In lieu of an abstract, here is a brief excerpt of the content:

Ghana Studies v.7 (2004) pp. 79-91. THE POLITICS OF MEMORY: GHANA'S CAPE COAST CASTLE MUSEUM EXHIBITION "CROSSROADS OF PEOPLE, CROSSROADS OF TRADE"1 Christine Mullen Kreamer National Museum of African Art, Smithsonian Institution plaque mounted at the doorway to the dungeon at Cape Coast Castle, Ghana, bears the inscription: IN EVERLASTING MEMORY Of the anguish of our ancestors. May those who died rest in peace. May those who return find their roots. May humanity never again perpetuate Such injustice against humanity. We, the living, vow to uphold this. --Inscription at Cape Coast Castle The exhibition “Crossroads of People, Crossroads of Trade” opened in December 1994 at the Cape Coast Castle Museum in Ghana (Figure 1). The exhibition, designed to last for years but by no means envisioned as the permanent installation it has become, spans some 500 years of Ghana's history and places the country’s historic forts and castles within broad economic, political and historical contexts, including the contexts of the transatlantic slave trade and its legacy. The inscription noted above is a testament to the terrible history of the slave trade and the place of Cape Coast Castle in it; a tribute and prayer to those who were enslaved and forced from home to endure the horrors of the Middle Passage, the brutality of enslavement and the struggle for freedom; and a challenge to all of us to keep alive the memory of this tragic chapter in human history so that such inhumanity will never occur again. It is likely that the plaque was installed after the opening of the “Crossroads” exhibition, perhaps as a way to begin a process of reconciliation following years of tense and, at times, acrimonious debate about the ownership, use and interpretation of Cape Coast Castle and, by extension, other historic sites associated with the slave trade. The debates A CHRISTINE MULLEN KREAMER 80 were articulated by individuals and groups—local Ghanaian citizens, but especially museum and government officials; an international team (largely American) of technical experts, myself included; resident expatriate African Americans; and international tourists to Ghana, primarily African Americans and others of African descent who were and remain particularly invested in visiting Ghana’s historic sites. This essay briefly highlights some of the aspects of globalization, memory and the politics of cultural representation of an international economic and cultural development project (called The Ghana Natural Resource Conservation and Historic Preservation Project) set in Ghana, West Africa, in the early-mid 1990s, within which the “Crossroads” exhibition was produced. By their very nature, such large-scale development initiatives are complex undertakings that involve multiple constituents who bring to the process their own interests, expectations, and perceptions of project objectives and outcomes—factors that lead, at times, to contradictions, misunderstandings, and power struggles. Add to the mix a large influx of U.S. donor agency funds, the designation of the Figure 1 Cape Coast Castle with opening exhibition banner. December, 1994. Photograph: 2005 Tom Lamb/Lamb Studio. “CROSSROADS OF PEOPLE, CROSSROADS OF TRADE” 81 Ghanaian sites as UNESCO World Heritage monuments, and the financial implications of increasing cultural tourism, and the potential is high for multiple sites of contestation that pit the local against the global. The geography of contestation is, in this instance, particularly significant, for it concerns sites in Ghana associated with the transatlantic slave trade. As both objects and spaces, Ghana’s forts and castles, and particularly the two most well-known structures, Elmina Castle and Cape Coast Castle, are imbued with multiple interpretations of history and memory by the different constituencies laying claim to these sites. They are viewed as the cultural heritage and responsibility of the nation of Ghana, on whose soil these sites reside. At the same time, they are collectively claimed by the world by virtue of their designations as UNESCO World Heritage monuments. Their international tourism potential marks them as a “value added industry” (Kirshenblatt-Gimblett 1998: 150) capable of bringing economic benefits to the national coffers as well as to local and international entrepreneurs. Furthermore, because communities often look to museums and historic sites as places in which identity is articulated, a subsection of international interest in Ghana’s heritage...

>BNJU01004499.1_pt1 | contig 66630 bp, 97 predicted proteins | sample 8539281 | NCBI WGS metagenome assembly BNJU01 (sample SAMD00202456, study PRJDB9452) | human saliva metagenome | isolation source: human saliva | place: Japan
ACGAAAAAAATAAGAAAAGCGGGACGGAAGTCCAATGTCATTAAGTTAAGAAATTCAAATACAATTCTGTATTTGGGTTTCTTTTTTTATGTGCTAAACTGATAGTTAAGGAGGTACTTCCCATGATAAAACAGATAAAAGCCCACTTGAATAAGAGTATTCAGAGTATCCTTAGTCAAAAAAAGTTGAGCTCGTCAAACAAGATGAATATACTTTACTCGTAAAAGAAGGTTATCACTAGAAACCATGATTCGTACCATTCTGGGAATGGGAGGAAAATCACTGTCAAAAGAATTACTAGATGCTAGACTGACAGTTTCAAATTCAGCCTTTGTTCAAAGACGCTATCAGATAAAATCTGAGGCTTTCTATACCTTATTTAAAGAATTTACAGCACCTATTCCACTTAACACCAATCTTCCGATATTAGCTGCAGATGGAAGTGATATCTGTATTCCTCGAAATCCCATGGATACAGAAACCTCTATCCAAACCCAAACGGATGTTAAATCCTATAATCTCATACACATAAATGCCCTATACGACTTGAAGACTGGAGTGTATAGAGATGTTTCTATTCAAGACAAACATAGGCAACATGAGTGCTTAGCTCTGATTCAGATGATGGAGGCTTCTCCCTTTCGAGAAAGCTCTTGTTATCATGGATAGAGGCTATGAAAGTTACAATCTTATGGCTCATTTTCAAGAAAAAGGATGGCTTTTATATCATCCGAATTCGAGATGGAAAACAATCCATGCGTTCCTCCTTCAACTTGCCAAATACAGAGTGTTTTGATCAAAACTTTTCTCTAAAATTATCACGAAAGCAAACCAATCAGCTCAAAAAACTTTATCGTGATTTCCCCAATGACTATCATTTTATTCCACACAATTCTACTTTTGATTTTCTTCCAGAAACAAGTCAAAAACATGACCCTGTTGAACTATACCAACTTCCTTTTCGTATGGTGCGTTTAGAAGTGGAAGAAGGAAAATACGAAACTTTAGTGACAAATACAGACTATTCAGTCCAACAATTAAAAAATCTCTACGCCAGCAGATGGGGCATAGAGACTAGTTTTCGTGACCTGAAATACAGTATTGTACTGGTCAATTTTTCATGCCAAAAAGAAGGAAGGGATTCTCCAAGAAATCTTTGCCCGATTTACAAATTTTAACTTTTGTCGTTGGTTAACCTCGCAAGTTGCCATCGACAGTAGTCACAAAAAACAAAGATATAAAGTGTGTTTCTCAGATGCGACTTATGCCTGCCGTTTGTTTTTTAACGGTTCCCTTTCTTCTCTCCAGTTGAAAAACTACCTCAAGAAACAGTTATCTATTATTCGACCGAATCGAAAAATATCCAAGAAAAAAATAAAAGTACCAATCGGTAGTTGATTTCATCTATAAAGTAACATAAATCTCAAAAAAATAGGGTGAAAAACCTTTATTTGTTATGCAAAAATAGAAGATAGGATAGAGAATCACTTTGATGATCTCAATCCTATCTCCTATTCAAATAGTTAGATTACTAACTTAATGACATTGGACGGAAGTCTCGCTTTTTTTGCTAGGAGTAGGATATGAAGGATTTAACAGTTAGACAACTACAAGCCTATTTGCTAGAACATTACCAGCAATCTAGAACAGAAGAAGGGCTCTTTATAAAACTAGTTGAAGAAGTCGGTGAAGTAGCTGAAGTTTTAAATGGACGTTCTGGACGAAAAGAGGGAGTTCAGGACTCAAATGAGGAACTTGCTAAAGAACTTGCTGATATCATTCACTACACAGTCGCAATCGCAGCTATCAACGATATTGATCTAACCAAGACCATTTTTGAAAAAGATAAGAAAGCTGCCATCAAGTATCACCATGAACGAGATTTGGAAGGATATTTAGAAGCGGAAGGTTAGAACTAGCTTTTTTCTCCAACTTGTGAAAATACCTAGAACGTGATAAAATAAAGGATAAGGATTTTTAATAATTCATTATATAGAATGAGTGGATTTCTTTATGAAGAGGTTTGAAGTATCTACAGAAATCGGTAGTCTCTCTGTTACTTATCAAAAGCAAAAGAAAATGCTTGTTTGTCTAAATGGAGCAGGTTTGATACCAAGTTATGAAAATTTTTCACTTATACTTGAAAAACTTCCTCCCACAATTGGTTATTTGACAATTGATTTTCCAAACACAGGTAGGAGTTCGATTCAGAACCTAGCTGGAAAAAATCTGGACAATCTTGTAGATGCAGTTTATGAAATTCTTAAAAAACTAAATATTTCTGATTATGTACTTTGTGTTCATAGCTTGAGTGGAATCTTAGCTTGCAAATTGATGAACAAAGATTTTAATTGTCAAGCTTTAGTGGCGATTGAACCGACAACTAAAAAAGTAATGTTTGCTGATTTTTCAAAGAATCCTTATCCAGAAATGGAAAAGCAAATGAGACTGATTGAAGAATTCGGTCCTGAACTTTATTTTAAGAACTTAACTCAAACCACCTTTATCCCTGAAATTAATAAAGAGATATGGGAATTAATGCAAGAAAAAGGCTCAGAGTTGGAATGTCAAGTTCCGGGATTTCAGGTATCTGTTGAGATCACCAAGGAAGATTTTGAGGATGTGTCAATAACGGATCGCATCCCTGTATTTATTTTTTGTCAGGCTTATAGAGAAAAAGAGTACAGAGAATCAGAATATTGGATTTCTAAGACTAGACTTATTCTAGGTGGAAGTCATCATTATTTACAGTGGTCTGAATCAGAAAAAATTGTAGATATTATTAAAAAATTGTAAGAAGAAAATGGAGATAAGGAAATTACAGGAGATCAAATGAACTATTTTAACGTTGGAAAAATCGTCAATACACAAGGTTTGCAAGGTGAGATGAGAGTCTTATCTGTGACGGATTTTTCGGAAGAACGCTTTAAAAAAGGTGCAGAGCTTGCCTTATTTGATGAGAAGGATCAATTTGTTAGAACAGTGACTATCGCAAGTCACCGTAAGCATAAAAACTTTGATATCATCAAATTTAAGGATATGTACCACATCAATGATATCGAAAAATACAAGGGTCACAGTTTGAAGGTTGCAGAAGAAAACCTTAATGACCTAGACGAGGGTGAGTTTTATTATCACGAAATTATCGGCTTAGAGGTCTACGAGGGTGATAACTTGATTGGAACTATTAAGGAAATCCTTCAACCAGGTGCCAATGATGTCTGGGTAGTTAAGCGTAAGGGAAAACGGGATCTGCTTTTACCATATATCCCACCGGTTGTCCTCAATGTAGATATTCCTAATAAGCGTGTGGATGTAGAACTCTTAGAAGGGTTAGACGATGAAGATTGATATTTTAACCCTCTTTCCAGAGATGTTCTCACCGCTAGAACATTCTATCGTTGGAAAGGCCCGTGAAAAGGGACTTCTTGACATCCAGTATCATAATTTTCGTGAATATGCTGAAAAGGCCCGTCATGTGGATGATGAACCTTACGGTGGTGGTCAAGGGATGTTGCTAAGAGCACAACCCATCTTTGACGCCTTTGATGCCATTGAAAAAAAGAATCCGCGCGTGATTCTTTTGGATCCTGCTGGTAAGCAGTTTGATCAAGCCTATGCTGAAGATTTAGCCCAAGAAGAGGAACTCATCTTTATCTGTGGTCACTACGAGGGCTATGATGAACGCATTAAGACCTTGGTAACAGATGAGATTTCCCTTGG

Additional Information

Print ISSN
pp. 79-91
Launched on MUSE
Open Access
Back To Top

This website uses cookies to ensure you get the best experience on our website. Without cookies your experience may not be seamless.